Deploying a React app and a Node.js server on a single machine with PM2 and Nginx

Leonardo Cunha
Jun 14 · 6 min read

The objective of this article is to document my journey through the process of deploying both the Frontend and Backend within the same Linux machine with a load balancer.

Installing prerequisites

Note that these instructions are valid for Ubuntu 16 or later.


  • Install command:
  • Verify the installation:

Nginx (Web serving, reverse proxying, and load balancing)

  • Update the Ubuntu repository information:
  • Install the package:
  • Verify the installation:
  • Start NGINX:
  • Verify that NGINX is up and running:

NPM (Node.js package manager)

  • Install NPM:
  • Verify the installation:

PM2 (Production process manager for Nodejs applications)

  • Install PM2:
  • Verify the installation:

Certbot (A client that fetches a free certificate from Let’s Encrypt)

  • Ensure that your version of snapd is up to date:
  • Install certbot:
  • Prepare the Certbot command:

How will this structure work?

Flowchart Diagram for the deployment of Frontend and Backend on a single machine

Nginx will both serve our React build files and help load balance our backend application through our PM2 Node.js instances. The number of Node.js instances is directly proportional to the number of cores that your CPU has. To check how many cores your Linux CPU has, just run the following command:

In my case I have four cores within my CPU, which will translate to four instances of Node.js running with PM2. Those instances will receive HTTPS requests traffic according to a specific load balancing method from Nginx. That will help us utilize our machine’s full potential and also reduce its downtime.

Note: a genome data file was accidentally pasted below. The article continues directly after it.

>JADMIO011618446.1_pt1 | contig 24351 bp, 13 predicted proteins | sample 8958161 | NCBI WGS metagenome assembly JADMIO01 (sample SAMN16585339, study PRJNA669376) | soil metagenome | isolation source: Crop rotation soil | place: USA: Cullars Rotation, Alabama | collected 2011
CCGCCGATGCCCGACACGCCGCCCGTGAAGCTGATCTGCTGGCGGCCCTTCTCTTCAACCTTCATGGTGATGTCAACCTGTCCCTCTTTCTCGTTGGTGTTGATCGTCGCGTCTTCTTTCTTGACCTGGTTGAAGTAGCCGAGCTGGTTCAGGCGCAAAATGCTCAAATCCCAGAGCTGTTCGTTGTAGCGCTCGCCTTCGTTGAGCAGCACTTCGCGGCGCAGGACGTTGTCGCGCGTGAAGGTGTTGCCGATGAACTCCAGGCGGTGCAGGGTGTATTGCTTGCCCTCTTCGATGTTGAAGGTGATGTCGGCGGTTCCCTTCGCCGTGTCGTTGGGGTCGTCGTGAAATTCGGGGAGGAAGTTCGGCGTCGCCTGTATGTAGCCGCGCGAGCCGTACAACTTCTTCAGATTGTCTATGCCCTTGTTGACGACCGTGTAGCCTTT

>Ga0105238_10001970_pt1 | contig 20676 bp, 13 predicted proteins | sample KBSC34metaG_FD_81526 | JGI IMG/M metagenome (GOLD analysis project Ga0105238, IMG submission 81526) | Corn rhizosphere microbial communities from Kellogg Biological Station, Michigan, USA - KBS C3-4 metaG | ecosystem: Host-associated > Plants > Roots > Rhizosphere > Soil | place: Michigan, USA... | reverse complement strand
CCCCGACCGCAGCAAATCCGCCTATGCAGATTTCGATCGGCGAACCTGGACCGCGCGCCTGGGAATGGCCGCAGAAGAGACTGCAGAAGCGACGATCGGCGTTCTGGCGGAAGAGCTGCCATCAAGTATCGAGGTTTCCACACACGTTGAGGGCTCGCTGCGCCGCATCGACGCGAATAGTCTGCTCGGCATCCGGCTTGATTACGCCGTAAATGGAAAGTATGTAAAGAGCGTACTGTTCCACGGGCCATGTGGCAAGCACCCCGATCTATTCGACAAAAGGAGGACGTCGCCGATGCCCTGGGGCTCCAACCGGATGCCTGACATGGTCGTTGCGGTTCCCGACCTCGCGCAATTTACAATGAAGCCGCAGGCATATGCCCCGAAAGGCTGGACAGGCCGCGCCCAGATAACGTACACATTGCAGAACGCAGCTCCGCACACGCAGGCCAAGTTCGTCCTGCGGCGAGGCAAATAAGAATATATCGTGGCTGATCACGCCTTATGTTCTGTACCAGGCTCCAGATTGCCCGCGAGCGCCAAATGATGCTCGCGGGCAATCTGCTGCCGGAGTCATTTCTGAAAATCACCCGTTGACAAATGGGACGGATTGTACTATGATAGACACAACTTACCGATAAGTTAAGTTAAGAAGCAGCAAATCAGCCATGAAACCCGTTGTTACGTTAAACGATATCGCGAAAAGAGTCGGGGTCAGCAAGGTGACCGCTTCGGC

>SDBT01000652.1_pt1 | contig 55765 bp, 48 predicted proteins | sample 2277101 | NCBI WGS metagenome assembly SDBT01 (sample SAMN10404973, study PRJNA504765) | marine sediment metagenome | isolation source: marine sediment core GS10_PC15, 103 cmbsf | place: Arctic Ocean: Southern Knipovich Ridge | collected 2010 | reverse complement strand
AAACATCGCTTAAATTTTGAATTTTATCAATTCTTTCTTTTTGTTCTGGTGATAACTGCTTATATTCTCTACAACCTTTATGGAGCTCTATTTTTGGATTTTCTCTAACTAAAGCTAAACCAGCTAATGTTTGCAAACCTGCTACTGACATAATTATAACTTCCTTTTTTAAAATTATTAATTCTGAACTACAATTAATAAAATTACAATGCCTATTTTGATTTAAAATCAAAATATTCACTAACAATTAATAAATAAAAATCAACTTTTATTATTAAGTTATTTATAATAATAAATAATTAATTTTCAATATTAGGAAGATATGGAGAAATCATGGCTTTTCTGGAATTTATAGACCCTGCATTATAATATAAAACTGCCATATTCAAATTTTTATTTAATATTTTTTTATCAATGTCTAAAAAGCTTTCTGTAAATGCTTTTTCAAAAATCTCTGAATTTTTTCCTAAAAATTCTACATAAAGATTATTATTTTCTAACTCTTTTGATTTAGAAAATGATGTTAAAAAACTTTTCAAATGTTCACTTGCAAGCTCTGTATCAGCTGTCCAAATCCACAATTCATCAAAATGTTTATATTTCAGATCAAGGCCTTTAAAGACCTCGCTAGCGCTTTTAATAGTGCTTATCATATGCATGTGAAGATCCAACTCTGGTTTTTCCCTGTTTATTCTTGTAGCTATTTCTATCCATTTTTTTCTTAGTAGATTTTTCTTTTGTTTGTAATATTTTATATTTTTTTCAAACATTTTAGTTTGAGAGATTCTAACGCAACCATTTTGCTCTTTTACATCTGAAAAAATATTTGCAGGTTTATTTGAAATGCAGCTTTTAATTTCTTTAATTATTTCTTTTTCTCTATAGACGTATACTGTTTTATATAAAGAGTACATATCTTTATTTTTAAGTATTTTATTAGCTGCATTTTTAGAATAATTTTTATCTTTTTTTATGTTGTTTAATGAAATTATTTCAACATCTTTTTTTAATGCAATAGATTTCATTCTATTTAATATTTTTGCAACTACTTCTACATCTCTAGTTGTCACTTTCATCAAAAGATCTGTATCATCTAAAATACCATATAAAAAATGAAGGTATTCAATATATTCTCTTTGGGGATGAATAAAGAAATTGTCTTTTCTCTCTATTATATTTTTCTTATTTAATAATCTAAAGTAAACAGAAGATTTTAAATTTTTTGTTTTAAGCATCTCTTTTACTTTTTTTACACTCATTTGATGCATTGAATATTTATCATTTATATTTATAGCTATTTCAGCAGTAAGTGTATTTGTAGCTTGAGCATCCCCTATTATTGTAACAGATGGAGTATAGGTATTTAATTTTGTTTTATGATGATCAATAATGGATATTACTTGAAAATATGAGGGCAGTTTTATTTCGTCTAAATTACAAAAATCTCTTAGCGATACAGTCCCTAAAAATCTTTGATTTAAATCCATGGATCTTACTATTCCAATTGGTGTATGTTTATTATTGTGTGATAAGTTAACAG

Here are some main functionalities provided by PM2:

In this example we will not use the cluster mode that PM2 provides since we will use NGINX to load balance our Backend. That decision will be explained in the course of this article.

Deploying the Frontend

This will be your usual Frontend deployment, you will first clone your project repository, install your dependencies and run your build script.

Clone your repository:

Install node_modules dependencies:

Run your build script:

Get your build path:

Save this for later, we will use this build path with our NGINX configuration.

Setting up the Backend with PM2

First you will need to clone your Backend project:

Install node_modules dependencies:

We can utilize the behavior configuration feature of PM2 and create a Ecosystem file in YAML format with environment variables and PM2 parameters.

For a CPU with four cores, create a process.yml file with four workers:

The parameters:

  • script

Script path relative to pm2 start

  • exec_mode

Mode to start your app, can be “cluster” or “fork”

  • name

The name of your PM2 node

  • env

Environment variables which will appear in your app

Notice that your Node.js application should be prepared to run with a dynamic PORT number.

With everything set up, you can start your workers with the start command:

After starting your workers, you will be able to check the list of the current PM2 nodes running:

List of PM2 nodes running

Configuring DNS

You need to add a DNS record within your domain that points to your machine’s IP address.

To find your machine’s IP address, run the following command:

Now, in your domain DNS settings, add a DNS record that points to

DNS record that points to the Linux machine